Party Tips for New Adults, Part 2: Mixing & Mingling

on November 24, 2014

It’s the season to be jolly and this time the party is at your place. You’ve taken care of the music, lighting and décor, so now you can focus on your guests. Sometimes, there is no accounting for chemistry at a party, but there are things you can do to help it along.

Set Up for Mixing

The food and drinks should be set up, but think about separating them to encourage movement and trafficking of your guests. Keep both away from the patio or fresh air locations as that is usually another bottleneck when more guests arrive, drink, and heat up the place.

Be Gracious and Welcoming

Inevitably friends or family are going to bring dates or additional friends that you didn’t expect and don’t know anything about. Smile and welcome them, they might become the doctor who saves your cat, a lawyer who gets you out of a bad situation or your new best friend (preferably none of these by the end of the party—see warning below.)

If it’s a dinner party, make room at the table, and don’t worry about food – there is always enough to go around. I’ve found in these instances that people restrain themselves to make sure all are served and it always works out.

HostessThe Art of the Introduction

I was very impressed at a recent wedding shower, when the bride-to-be managed to bring a diverse array of women together through her elegant and interesting introductions. Naturally, she did have the benefit of knowing everyone, but still she created an opening for conversation. “This is Jeannie, we became best friends in grammar school after she hit me with a baseball. Jeannie, this is Matilda, she saved my life in grad school.” Already Jeannie and Matilda have two stories to share with each other that they will likely share at some point with others at the party. Hopefully they will also find common ground beyond that. It also works when you know two people have something in common. “Kate, this is John, he just won the fantasy football this year! John, Kate is a three-time winner. She knows her players.”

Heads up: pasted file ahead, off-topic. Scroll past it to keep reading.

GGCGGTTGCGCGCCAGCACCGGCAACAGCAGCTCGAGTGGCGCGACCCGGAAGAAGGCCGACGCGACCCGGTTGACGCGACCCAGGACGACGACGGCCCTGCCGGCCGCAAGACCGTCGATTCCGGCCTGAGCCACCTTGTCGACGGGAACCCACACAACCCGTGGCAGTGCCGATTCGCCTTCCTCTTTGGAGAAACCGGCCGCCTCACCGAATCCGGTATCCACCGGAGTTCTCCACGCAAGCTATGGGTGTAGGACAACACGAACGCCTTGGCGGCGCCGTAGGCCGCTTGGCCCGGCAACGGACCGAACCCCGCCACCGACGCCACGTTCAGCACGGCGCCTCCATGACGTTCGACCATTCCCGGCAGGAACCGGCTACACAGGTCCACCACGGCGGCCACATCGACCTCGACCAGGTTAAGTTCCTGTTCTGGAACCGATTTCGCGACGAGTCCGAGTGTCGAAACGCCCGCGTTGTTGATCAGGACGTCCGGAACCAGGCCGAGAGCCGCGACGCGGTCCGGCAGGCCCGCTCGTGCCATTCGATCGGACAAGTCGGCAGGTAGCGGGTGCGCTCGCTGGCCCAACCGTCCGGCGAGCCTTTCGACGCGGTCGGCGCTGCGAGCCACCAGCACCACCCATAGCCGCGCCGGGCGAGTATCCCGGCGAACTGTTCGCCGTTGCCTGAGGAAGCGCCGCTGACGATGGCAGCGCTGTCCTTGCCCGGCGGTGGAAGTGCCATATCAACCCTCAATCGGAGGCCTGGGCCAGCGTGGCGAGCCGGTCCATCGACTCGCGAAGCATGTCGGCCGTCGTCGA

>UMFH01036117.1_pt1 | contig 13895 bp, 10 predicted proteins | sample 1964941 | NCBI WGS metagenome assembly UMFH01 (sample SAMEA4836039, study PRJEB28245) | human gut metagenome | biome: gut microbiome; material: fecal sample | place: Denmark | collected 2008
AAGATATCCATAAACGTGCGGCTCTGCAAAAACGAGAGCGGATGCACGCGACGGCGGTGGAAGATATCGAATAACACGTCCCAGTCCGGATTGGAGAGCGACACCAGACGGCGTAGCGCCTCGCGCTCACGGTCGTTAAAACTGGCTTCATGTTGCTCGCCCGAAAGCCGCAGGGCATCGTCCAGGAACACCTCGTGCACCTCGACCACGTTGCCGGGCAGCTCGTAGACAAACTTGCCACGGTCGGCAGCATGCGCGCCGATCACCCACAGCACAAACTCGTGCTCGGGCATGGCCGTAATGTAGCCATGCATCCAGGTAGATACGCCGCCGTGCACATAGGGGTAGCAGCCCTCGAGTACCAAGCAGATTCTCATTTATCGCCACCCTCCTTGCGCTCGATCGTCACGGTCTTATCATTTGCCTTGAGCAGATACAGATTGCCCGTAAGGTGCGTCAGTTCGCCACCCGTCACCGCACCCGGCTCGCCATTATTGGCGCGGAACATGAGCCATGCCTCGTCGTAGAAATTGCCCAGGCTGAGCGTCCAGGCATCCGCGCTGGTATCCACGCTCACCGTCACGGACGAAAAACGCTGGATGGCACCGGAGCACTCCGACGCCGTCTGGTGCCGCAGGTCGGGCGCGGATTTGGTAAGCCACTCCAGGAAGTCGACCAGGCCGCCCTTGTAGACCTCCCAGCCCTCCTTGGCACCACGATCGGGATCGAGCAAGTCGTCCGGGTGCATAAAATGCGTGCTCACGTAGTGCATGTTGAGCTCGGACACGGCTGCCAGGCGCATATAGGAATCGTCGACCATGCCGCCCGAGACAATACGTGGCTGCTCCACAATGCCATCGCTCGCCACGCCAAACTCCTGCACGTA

As a rule of thumb, I don’t use the “in common” technique if there’s an opportunity it could go south. “Liz and Sue you both dated Jason at the same time, did you know that?” Not so good. Just sayin’.

For the difficult guest who is painfully shy, or not mingling well, the best thing to do is to give them something to do. Some people are not great at small talk, but can come to life if they have a purpose. Hand them a tray and send them forth with the goal that you need to get rid of every last bite.

Watch Out for Your Guests

The most likely scenario, after all your fabulous efforts, will be that everyone has so much fun, time will fly by and they won’t remember that handy rule about having a glass of water in between each drink. No problem, start handing it out. Or as the bartender, start making their drinks progressively less strong, or better, special looking without the alcohol. My favorite thing is a little club soda or mineral water with a cherry or slice of lime and a splash of juice. It looks fun and allows even the non-drinkers in the crowd to be festive while hydrating.

Things to look out for? Anyone excessively hugging or putting their arm around someone’s neck and pulling them in tightly while declaring statements repetitively such as: You’re my new best friend. I love you so much. You’re the only one who gets me. You’re so beautiful.

Get said guests water, orange juice, food and aspirin. If they are female, I always like to find them a spot to sit or rest in public. Sadly, it is just not safe for a young woman to crash in the bedroom of any party, not even your own. As noted, you might not know everyone that well. Keep an eye on the girls.

Saying Goodnight

It’s always sad to see a good thing end—but better to leave everyone wanting more. Usually things will wind down when the lights get brighter and the coffee is brewing, but there are always a handful to a dozen diehards who want to hold onto that feeling. Likely playing “So long, farewell” from The Sound of Music is a little harsh, so instead suggest an early breakfast at the local diner, a drink at a nearby bar, or dancing to burn off all the evening’s indulgences. Basically, move everyone to a new location that allows you the power to leave at will. If you can’t walk there, call Uber and send your guests off with kisses and reminders that they are your bestest friends ever—because they are!

Join me Wednesday for part three of holiday party tips…the clean up.

Cheers! Until next time,